SANTA MONICA, Calif. (Legal Newsline) - A consumer advocacy organization says the specifics of Google's Street View project must be made public.
Congressional hearings, Consumer Watchdog says, are necessary if the American public is to understand fully what happened in the so-called Wi-Spy scandal.
On Friday, Connecticut Attorney General George Jepsen and Consumer Protection Commissioner Jerry Farrell said they reached an agreement with Google, Inc., over the company's objection to a Civil Investigative Demand requiring it to produce data it collected from unsecured wireless networks in the state.
In December, former state Attorney General Richard Blumenthal -- now a U.S. senator -- issued the demand.
According to the Attorney General's Office, Google collected information, called "payload data," being transmitted over unsecured business and personal wireless networks in Connecticut between 2008 and September 2009. The company used "Street View" cars equipped with cameras and an antenna to collect the payload data, Jepsen's office explained.
The agreement will allow Google and Connecticut -- and the 40-state coalition it is leading -- to begin negotiations to resolve the data collection issue without going to court to enforce the Civil Investigative Demand, equivalent to a subpoena, issued on behalf of the state, the Attorney General's Office said.
"This is a good result for the people of Connecticut," Jepsen said in a statement.
"The stipulation means we can proceed to negotiate a settlement of the critical privacy issues implicated here without the need for a protracted and costly fight in the courts, although we are ready to do so if we are unable to come to a satisfactory agreement through negotiation."
Still, Consumer Watchdog is pushing for a public investigation into the matter.
"The details of the biggest privacy breach in history shouldn't be settled in secret," John M. Simpson, director of Consumer Watchdog's Inside Google Project, said in a statement.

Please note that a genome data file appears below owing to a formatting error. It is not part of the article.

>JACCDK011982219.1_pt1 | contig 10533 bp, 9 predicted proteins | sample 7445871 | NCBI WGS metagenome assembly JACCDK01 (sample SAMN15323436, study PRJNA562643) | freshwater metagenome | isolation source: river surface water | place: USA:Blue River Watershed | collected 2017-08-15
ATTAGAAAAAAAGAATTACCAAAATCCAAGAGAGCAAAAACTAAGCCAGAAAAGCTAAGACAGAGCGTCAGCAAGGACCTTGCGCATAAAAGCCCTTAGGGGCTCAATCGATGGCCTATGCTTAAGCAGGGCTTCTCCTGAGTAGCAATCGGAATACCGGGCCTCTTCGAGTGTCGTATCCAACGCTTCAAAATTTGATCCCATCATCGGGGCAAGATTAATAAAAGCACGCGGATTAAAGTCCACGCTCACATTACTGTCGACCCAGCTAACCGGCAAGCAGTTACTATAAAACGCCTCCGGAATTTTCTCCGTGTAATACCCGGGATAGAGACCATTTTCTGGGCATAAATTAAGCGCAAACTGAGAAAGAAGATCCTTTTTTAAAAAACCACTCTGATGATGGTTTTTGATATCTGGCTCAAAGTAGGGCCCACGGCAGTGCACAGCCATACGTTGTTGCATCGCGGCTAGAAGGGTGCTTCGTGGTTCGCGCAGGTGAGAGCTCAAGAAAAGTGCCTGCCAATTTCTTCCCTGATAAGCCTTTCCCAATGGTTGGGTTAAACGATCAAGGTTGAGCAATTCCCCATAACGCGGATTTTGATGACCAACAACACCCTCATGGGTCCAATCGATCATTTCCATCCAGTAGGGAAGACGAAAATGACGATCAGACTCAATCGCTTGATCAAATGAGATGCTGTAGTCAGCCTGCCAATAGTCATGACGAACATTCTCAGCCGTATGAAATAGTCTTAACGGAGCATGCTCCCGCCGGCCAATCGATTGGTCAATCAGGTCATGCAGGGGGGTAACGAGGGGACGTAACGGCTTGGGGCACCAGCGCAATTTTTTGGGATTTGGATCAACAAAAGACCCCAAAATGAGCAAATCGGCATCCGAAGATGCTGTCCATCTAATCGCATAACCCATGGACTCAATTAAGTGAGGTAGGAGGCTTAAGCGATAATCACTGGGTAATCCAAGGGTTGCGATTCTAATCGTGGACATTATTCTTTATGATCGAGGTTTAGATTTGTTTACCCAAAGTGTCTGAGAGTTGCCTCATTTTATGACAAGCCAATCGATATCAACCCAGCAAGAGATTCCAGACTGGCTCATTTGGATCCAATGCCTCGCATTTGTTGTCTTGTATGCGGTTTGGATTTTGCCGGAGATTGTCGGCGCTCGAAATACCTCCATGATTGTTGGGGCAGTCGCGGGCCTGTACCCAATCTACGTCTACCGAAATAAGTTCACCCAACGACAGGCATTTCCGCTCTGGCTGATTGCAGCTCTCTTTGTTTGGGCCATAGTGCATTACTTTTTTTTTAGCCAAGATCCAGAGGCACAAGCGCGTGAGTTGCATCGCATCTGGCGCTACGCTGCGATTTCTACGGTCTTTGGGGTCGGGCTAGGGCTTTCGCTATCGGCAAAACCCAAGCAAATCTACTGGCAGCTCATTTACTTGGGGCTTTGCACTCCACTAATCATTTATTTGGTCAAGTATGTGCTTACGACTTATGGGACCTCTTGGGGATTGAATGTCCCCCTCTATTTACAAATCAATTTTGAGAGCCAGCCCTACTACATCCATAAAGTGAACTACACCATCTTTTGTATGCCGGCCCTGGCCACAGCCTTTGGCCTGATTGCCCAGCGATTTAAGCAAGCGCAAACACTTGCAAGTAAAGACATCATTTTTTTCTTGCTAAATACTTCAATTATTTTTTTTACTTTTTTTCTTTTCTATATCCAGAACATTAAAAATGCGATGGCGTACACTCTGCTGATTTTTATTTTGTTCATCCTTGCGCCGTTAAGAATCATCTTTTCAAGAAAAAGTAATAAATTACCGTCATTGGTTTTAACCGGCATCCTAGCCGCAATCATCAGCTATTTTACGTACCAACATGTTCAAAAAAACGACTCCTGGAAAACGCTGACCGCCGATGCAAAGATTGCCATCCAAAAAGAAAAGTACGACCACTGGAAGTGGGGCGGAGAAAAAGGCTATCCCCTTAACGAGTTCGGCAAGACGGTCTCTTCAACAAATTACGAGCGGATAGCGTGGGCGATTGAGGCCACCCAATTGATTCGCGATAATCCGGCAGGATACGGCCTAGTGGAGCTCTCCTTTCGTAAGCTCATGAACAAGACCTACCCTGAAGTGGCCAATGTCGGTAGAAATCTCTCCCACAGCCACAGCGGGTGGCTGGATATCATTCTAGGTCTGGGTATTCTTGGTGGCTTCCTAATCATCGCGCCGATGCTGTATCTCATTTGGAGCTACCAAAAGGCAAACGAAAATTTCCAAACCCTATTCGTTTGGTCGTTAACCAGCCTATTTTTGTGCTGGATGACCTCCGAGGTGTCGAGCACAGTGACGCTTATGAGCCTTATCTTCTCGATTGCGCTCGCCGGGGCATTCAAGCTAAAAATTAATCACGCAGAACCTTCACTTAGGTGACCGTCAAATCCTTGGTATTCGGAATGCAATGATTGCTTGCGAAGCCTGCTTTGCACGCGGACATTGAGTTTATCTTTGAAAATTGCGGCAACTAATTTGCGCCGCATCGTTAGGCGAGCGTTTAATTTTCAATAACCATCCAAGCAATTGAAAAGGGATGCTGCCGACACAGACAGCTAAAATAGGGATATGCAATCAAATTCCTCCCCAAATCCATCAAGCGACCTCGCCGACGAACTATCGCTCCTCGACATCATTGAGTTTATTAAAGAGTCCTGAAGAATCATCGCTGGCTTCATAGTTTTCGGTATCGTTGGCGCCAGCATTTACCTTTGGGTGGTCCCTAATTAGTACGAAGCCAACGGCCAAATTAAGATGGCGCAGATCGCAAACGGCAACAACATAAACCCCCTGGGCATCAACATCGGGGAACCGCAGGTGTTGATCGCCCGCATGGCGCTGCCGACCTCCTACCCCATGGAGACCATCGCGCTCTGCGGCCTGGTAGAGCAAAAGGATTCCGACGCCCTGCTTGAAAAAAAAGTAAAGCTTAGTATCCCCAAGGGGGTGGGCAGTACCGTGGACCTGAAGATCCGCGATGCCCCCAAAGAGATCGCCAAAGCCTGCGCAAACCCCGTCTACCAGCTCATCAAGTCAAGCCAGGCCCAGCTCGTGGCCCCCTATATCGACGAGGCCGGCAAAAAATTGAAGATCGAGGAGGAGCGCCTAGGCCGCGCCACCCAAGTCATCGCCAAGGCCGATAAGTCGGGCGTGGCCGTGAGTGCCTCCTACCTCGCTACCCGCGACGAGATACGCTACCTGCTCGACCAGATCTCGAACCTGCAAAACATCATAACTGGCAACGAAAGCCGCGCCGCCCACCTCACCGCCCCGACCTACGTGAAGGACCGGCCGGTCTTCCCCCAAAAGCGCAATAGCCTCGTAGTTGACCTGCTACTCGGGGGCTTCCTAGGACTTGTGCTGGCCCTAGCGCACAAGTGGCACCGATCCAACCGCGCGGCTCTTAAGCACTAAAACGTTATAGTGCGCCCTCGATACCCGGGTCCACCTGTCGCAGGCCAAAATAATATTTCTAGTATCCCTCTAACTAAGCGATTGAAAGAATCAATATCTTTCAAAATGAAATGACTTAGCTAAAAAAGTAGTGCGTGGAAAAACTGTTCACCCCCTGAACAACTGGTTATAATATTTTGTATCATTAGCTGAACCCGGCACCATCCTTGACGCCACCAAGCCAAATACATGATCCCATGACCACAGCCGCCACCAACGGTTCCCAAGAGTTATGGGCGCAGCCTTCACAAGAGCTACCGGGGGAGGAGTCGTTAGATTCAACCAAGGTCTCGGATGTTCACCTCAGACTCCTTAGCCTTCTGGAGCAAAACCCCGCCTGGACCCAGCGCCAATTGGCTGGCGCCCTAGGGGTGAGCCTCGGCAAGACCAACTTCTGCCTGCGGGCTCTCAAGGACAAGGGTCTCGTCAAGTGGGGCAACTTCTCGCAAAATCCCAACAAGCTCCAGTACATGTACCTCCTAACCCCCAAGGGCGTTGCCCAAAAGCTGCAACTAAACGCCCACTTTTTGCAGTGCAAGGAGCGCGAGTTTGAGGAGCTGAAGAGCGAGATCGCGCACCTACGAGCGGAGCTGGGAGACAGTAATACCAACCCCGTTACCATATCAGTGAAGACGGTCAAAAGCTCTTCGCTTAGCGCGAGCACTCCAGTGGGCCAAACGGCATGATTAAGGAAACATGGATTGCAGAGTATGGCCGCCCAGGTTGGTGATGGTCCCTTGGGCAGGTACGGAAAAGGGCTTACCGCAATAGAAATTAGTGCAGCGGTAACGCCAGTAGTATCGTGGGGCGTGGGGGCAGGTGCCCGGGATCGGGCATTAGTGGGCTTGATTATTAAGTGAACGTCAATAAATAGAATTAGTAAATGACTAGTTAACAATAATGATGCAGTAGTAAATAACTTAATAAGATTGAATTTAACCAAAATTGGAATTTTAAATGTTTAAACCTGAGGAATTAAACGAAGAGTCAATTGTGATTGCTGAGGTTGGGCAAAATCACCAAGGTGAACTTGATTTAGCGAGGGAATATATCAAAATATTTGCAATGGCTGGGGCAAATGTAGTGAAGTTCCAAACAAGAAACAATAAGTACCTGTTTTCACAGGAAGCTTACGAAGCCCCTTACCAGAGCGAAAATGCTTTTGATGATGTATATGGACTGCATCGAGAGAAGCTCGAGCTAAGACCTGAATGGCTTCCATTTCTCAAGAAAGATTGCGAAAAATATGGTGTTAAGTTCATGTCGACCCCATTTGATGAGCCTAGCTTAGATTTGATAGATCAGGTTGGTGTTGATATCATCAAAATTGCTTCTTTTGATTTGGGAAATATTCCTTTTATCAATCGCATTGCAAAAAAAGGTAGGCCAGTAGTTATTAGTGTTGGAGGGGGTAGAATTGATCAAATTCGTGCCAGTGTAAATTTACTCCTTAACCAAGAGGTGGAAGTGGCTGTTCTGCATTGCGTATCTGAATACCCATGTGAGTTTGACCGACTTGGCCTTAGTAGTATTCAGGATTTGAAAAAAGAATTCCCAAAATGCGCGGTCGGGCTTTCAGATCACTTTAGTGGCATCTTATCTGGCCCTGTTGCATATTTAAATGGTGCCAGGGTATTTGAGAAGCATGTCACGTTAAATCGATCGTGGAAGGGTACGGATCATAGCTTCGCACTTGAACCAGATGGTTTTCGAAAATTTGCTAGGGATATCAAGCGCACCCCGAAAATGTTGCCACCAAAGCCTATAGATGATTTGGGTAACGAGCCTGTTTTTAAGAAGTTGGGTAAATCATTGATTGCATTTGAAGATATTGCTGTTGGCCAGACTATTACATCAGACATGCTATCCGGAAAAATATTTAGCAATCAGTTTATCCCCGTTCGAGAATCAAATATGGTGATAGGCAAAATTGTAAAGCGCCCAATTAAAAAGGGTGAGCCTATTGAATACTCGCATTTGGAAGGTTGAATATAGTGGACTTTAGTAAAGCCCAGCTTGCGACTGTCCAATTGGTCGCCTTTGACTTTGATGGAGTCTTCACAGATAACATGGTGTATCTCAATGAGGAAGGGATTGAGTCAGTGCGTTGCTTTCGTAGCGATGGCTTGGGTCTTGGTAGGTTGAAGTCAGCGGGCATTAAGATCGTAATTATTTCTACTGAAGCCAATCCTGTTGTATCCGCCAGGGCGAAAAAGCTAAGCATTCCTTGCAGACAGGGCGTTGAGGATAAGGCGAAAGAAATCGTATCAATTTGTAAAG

"This makes it clear why Google CEO Eric Schmidt needs to testify under oath before Congress about Wi-Spy."
The consumer advocacy group wants Schmidt to answer the following questions:
- Why did Google gather data from the Wi-Fi networks?
- What plans were there to use the data?
- Who authorized the project and supervised it?
- Who at Google has used, analyzed or otherwise accessed payload data and for what purpose?
- If the data was collected "by accident," why did Google seek a patent on the process that was used to gather the data?
- How can Google assure us this won't happen again?
- How many Americans' private information was collected by Google?
- What kind of information was collected? E-mails, passwords, financial information, medical data, searches, videos?
Consumer Watchdog this weekend even went as far as releasing a satirical video to underscore the need for such hearings.
According to Friday's agreement, Google admitted its Street View cars had collected private user information including URLs of requested Web pages, partial or complete e-mail communications or other information, but won't give the Attorney General's Office what it collected.
The stipulation will avoid going to court as settlement negotiations continue, Jepsen's office said.
In addition to the investigation by the state attorneys general, Google also faces a class action suit over Wi-Spy in U.S. District Court in San Jose, Calif.
From Legal Newsline: Reach Jessica Karmasek by e-mail at email@example.com.